We Brits seem to love heroic failures, especially when it comes to the military. The brave few standing against an incoming tide of enemy forces seems to speak to something within us.
And it’s just that love that Bravo Two Zero appeals to with its real life story of a Special Air Service patrol in the gulf war that goes disastrously wrong.
The SAS and its mysterious members are definitely venerated heroes in the eyes of the British public. Men such as Sergeant Andy McNab (real name Steven Mitchell) show both the good and bad qualities of this most skilled brotherhood of soldiers.
While McNab may be a skilled and intuitive soldier he also ignores inconvenient facts and never shows remorse for the violence he commits.
The mission outlined in Bravo Two Zero was a massive clusterfuck from the very get go.
The patrol was ill informed about weather conditions, they were landed far too close to enemy combatants and they were even given the wrong frequency for their radios.
Then everything goes even further south, and fast. McNabs squad supplied the vast majority of both SAS service personnel killed and captured during the Gulf war.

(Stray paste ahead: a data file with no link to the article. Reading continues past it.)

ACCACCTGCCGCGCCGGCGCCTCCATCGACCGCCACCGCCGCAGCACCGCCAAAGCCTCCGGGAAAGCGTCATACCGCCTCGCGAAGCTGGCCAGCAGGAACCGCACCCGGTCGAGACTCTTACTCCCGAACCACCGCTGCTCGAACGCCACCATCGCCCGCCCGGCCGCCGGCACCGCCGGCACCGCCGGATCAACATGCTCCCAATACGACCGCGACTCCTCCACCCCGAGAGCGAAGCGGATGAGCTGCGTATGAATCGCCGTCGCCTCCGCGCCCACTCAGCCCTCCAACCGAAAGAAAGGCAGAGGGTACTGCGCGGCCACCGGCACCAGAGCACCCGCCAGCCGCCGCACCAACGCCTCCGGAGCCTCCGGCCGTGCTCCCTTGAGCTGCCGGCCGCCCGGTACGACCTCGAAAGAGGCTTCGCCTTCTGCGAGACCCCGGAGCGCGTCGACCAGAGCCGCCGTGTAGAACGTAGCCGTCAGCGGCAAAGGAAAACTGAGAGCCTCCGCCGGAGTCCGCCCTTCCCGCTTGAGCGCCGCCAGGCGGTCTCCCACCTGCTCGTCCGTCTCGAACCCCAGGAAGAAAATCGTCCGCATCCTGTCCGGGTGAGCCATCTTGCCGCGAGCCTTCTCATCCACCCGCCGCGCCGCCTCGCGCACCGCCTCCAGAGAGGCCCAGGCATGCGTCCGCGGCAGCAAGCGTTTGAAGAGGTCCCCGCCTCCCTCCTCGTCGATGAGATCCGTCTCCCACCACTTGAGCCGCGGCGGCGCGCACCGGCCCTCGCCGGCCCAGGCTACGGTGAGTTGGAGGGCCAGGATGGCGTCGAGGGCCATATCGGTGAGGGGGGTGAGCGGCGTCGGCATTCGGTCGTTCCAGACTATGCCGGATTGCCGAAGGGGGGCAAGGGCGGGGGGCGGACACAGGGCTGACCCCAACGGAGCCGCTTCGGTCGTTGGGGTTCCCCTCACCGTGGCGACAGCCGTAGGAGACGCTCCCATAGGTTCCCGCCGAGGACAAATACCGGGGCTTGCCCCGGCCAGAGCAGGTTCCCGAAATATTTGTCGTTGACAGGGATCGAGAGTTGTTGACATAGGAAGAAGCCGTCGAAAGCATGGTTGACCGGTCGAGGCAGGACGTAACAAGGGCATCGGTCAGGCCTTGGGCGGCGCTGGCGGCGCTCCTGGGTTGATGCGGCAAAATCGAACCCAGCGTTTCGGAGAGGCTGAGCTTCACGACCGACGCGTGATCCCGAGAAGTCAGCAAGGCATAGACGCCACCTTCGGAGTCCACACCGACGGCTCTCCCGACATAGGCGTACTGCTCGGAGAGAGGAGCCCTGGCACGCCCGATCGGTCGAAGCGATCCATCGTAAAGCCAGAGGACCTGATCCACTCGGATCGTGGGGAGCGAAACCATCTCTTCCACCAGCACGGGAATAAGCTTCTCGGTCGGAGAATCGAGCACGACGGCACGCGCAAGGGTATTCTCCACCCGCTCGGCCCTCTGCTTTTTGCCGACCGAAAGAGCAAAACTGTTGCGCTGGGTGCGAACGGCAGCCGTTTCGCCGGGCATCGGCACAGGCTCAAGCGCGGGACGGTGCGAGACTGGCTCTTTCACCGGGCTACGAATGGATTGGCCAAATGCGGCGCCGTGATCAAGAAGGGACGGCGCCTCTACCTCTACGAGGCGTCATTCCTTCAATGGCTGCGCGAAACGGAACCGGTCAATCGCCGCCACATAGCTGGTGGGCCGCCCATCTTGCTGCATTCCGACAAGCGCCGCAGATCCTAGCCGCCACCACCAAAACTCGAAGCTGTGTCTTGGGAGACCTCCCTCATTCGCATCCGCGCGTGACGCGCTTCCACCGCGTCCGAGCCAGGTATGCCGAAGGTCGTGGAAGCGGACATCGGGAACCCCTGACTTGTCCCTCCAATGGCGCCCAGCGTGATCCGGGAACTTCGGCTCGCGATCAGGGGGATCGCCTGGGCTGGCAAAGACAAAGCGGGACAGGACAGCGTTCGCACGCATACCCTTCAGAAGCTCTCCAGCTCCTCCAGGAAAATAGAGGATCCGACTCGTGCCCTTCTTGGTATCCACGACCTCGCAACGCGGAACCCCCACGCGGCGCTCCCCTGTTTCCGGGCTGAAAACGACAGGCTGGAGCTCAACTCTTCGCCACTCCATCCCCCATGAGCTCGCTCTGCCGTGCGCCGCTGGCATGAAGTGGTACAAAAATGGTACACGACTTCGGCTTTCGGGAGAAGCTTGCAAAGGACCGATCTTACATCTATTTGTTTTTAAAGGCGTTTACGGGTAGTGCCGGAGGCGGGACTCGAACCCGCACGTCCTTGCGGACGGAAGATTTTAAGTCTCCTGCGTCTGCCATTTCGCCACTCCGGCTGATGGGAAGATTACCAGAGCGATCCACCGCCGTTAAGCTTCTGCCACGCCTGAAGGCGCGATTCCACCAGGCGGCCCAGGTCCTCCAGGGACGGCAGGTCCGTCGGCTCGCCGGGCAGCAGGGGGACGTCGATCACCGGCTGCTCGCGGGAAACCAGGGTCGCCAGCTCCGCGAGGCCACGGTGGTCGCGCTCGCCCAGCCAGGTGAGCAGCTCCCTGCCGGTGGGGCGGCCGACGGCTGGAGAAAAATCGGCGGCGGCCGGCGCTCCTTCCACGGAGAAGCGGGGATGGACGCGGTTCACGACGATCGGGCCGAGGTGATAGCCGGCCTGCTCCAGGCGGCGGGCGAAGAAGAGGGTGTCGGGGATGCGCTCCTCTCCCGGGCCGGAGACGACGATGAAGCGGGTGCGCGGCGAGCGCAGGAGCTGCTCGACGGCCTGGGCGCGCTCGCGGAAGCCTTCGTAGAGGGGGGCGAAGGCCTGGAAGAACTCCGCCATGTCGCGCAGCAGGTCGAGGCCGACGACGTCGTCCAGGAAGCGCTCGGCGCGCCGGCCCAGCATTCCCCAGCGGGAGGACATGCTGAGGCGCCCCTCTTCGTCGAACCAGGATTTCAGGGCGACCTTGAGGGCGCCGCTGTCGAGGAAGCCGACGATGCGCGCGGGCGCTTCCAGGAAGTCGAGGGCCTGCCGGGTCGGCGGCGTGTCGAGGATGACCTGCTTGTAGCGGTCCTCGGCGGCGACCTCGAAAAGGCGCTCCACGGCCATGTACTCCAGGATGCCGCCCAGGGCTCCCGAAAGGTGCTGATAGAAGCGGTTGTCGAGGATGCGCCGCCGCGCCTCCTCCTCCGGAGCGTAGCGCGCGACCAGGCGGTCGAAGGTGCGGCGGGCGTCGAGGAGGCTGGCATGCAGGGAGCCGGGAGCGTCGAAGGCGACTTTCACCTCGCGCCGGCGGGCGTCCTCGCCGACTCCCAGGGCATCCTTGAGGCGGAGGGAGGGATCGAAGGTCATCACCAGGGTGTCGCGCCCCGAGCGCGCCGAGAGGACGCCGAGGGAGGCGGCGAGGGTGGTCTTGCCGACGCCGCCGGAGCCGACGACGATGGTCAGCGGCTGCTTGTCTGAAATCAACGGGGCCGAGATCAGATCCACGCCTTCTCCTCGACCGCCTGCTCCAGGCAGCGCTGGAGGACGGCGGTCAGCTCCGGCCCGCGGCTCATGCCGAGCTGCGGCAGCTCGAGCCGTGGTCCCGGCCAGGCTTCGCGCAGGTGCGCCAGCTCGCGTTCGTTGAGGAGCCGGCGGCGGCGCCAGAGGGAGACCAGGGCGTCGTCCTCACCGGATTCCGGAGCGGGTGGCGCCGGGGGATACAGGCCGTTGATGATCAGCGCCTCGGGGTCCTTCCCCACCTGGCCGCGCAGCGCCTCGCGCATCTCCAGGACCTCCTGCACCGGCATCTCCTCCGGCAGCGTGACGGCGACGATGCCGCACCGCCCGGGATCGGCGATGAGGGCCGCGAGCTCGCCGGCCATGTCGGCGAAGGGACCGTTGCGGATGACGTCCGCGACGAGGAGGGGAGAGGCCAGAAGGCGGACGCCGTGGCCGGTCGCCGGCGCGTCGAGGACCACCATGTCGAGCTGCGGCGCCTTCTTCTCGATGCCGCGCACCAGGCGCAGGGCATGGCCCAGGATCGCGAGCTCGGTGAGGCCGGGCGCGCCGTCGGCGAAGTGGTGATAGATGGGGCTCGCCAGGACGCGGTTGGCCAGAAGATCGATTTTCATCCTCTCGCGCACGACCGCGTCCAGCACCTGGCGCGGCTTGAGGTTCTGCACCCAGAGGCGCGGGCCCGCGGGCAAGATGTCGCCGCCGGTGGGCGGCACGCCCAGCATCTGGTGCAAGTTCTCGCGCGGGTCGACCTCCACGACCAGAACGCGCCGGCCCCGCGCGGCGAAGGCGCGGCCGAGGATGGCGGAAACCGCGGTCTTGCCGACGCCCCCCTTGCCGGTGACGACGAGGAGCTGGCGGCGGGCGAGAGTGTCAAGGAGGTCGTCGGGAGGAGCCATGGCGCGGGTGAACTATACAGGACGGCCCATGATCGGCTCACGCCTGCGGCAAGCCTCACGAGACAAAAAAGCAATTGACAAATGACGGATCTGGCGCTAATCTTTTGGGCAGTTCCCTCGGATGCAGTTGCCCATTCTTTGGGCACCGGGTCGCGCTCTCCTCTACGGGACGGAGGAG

Sgt McNab is a true master of writing non-stop action mixed with brilliant irony and dark humour that keeps you flipping over page after page. It’s the kind of humour British soldiers are well known for.
During a scene where the Sgt is captured and being driven to an Iraqi jail McNab writes, “one of the blokes in front farted. It was an outrageous, really putrid bastard. That’s nice, I thought, on top of everything else I’ve now got to chew somebody else’s shit.”
For his actions during this patrol Sgt McNab who go on to recieve the Distinguished Conduct Medal, part of the shower of decorations that would befall the SAS in general.
In true British fashion they did not receive the medals for results but for the actions in heroic failure. and his patrol in particular.
Bravo Two Zero is a tale about a modern British hero, the kind of tough guy with a sense of humour that you could quite happily have a pint with down the local.
To go from being a nice quick entertaining read though into a truly strong novel it’s his flaws, and those of his comrades, that need to be expanded and explored.
You can join Sgt McNab on his adventure on Amazon.